Emporium Melbourne's 225 stores provide a fusion of fashion, culture, food and art. It features a mix of Australian and International designers, innovative concept and flagship stores, plus world class architecture. The complex also links with the Myer Melbourne department store and to David Jones via pedestrian bridges and tunnels. http://emporiummelbourne.com.au/ http://www.thatsmelbourne.com.au/Shopping/RetailCentres/ShoppingCentres/Pages/9073.aspx
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Emporium Melbourne
287 Lonsdale St
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Emporium Melbourne's 225 stores provide a fusion of fashion, culture, food and art. It features a mix of Australian and International designers, innovative concept and flagship stores, plus world class architecture. The complex also links with the Myer Melbourne department store and to David Jones via pedestrian bridges and tunnels. http://emporiummelbourne.com.au/ http://www.thatsmelbourne.com.au/Shopping/RetailCentres/ShoppingCentres/Pages/9073.aspx
Block Arcade is a heritage shopping arcade in the central business district of Melbourne, Victoria. Melbourne's Golden Mile heritage walk runs through the arcade. The arcade proper is L-shaped, connecting Collins Street at the south end to Elizabeth Street on the west. The 'L' shape is converted into a 'T' through the junction on the north side with Block Place, a partly covered pedestrian lane that leads to Little Collins Street, opening opposite the Royal Arcade. The block arcade was known for its well known young larrikin gang called the "barcade boys" who dealt drugs all day and hired prostitutes at night. The arcade which was erected between 1891 and 1893 was designed by architect David C. Askew whose brief was to produce something similar to the Galleria Vittorio Emanuele in Milan. The result was one of Melbourne's most richly decorated interior spaces, replete with mosaic tiled flooring, glass canopy, wrought iron and carved stone finishings. The exterior façade of the six storey office has near identical facades on Collins and Elizabeth Streets and is one of Australia's best surviving examples of the Victorian Mannerist style. The arcade was formerly known as "Carpenter's Lane", however the precinct was widely known as "The Block". Once the works were complete, local shopkeepers successfully petitioned to have it changed to its present name. It is a significant Victorian era arcade and is listed on the Victorian Heritage Register. Along with Melbourne's other main arcade, the Royal Arcade, and Melbourne's lanes, it is a tourist icon of the city. https://en.wikipedia.org/wiki/Block_Arcade,_Melbourne http://theblock.com.au/
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The Block Arcade
282 Collins St
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Block Arcade is a heritage shopping arcade in the central business district of Melbourne, Victoria. Melbourne's Golden Mile heritage walk runs through the arcade. The arcade proper is L-shaped, connecting Collins Street at the south end to Elizabeth Street on the west. The 'L' shape is converted into a 'T' through the junction on the north side with Block Place, a partly covered pedestrian lane that leads to Little Collins Street, opening opposite the Royal Arcade. The block arcade was known for its well known young larrikin gang called the "barcade boys" who dealt drugs all day and hired prostitutes at night. The arcade which was erected between 1891 and 1893 was designed by architect David C. Askew whose brief was to produce something similar to the Galleria Vittorio Emanuele in Milan. The result was one of Melbourne's most richly decorated interior spaces, replete with mosaic tiled flooring, glass canopy, wrought iron and carved stone finishings. The exterior façade of the six storey office has near identical facades on Collins and Elizabeth Streets and is one of Australia's best surviving examples of the Victorian Mannerist style. The arcade was formerly known as "Carpenter's Lane", however the precinct was widely known as "The Block". Once the works were complete, local shopkeepers successfully petitioned to have it changed to its present name. It is a significant Victorian era arcade and is listed on the Victorian Heritage Register. Along with Melbourne's other main arcade, the Royal Arcade, and Melbourne's lanes, it is a tourist icon of the city. https://en.wikipedia.org/wiki/Block_Arcade,_Melbourne http://theblock.com.au/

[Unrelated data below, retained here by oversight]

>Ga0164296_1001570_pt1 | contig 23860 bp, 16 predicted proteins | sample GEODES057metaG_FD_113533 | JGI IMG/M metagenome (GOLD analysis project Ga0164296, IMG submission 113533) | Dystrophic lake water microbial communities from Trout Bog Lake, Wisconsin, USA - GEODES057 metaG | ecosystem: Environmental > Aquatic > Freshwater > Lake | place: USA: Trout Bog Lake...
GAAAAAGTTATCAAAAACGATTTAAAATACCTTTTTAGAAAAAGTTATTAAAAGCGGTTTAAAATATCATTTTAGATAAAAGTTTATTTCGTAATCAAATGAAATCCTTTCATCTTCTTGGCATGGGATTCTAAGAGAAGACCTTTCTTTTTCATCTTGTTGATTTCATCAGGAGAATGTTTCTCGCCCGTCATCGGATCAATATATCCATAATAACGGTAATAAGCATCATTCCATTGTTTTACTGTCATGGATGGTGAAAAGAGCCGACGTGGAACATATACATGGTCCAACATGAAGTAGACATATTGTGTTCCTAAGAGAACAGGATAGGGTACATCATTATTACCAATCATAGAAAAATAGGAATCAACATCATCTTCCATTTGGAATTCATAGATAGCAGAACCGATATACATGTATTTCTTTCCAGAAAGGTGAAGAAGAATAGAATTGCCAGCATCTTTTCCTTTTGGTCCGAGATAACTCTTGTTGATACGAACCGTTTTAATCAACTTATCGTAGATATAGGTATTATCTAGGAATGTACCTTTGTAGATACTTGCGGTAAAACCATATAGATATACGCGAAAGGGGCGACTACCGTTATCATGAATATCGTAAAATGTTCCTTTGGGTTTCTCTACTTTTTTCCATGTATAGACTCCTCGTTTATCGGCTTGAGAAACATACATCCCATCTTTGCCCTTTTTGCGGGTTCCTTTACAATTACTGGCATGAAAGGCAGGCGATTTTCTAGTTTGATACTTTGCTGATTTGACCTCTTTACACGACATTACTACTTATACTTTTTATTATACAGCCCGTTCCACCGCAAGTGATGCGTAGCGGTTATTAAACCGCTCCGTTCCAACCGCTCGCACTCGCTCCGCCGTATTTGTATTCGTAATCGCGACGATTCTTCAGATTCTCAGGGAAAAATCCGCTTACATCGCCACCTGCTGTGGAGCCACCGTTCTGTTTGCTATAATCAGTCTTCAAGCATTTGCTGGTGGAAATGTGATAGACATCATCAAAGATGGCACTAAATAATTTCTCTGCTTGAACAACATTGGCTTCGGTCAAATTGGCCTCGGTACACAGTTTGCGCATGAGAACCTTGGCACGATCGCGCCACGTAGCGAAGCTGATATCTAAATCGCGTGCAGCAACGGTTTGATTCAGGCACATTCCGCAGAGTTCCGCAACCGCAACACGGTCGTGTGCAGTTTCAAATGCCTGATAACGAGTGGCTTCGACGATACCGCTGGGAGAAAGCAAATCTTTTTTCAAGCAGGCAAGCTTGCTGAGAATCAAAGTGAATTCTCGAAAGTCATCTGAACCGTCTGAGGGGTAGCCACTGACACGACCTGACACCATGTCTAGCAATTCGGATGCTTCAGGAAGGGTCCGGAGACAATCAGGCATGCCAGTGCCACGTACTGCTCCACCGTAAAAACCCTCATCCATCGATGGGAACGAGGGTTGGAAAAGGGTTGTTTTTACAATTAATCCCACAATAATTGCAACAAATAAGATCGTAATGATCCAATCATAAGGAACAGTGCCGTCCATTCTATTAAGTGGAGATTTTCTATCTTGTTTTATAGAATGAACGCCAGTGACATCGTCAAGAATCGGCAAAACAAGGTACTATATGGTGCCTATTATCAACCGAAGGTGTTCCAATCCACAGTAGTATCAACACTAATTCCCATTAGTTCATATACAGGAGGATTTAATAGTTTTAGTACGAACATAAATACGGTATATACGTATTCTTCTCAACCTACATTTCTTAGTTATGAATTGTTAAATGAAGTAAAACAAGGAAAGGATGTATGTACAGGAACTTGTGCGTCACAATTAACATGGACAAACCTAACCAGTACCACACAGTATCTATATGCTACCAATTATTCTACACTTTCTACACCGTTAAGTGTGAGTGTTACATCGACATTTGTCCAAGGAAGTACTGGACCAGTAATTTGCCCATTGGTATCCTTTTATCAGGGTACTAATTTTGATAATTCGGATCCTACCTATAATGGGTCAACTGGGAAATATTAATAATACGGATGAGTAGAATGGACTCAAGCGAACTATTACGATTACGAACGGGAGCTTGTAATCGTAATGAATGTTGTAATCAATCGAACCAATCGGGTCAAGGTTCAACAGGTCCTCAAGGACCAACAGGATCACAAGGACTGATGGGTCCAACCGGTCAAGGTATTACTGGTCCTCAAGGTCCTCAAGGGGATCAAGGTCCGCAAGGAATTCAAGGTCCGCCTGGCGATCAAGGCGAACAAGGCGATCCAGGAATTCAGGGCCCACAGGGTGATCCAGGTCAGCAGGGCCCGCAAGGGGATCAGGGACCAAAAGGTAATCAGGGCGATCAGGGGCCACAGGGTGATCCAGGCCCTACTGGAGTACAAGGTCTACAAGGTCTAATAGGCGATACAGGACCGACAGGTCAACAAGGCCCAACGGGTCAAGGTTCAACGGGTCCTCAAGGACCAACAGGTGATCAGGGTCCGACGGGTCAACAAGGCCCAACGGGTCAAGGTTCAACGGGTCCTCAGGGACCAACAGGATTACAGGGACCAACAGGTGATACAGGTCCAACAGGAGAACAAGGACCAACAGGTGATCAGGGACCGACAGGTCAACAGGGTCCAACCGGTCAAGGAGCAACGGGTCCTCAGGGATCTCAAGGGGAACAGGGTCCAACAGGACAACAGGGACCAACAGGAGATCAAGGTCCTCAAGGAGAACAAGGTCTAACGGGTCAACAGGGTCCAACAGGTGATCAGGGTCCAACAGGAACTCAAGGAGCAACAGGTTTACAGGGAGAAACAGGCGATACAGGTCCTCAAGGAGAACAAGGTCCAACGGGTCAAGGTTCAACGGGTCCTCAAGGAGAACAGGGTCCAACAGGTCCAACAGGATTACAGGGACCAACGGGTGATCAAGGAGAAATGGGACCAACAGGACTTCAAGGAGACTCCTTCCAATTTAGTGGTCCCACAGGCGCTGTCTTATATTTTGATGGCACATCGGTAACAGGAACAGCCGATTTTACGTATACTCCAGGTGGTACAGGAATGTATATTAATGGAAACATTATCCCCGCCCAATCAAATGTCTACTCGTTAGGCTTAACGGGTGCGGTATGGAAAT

Bourke Street is one of Melbourne's best known streets. Historically been regarded as Melbourne's "second street", with the main street being Collins Street, and "busier than Bourke Street" is a popular catchphrase. Bourke Street has traditionally been Melbourne's entertainment hub. In its heyday it was the location of many of Melbourne's theatres, cinemas as continues as a major retail shopping precinct. Today a section of the street adjacent to the main department stores is closed to all traffic except trams and known as the Bourke Street Mall, one of Melbourne's main pedestrian mall (the other being Swanston Street (Swanston "walk") and one of the city's main tourist destinations. Bourke Street is named for Sir Richard Bourke, the Governor of New South Wales in 1837 during the drafting of the Hoddle Grid. https://en.wikipedia.org/wiki/Bourke_Street,_Melbourne
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Bourke Street Mall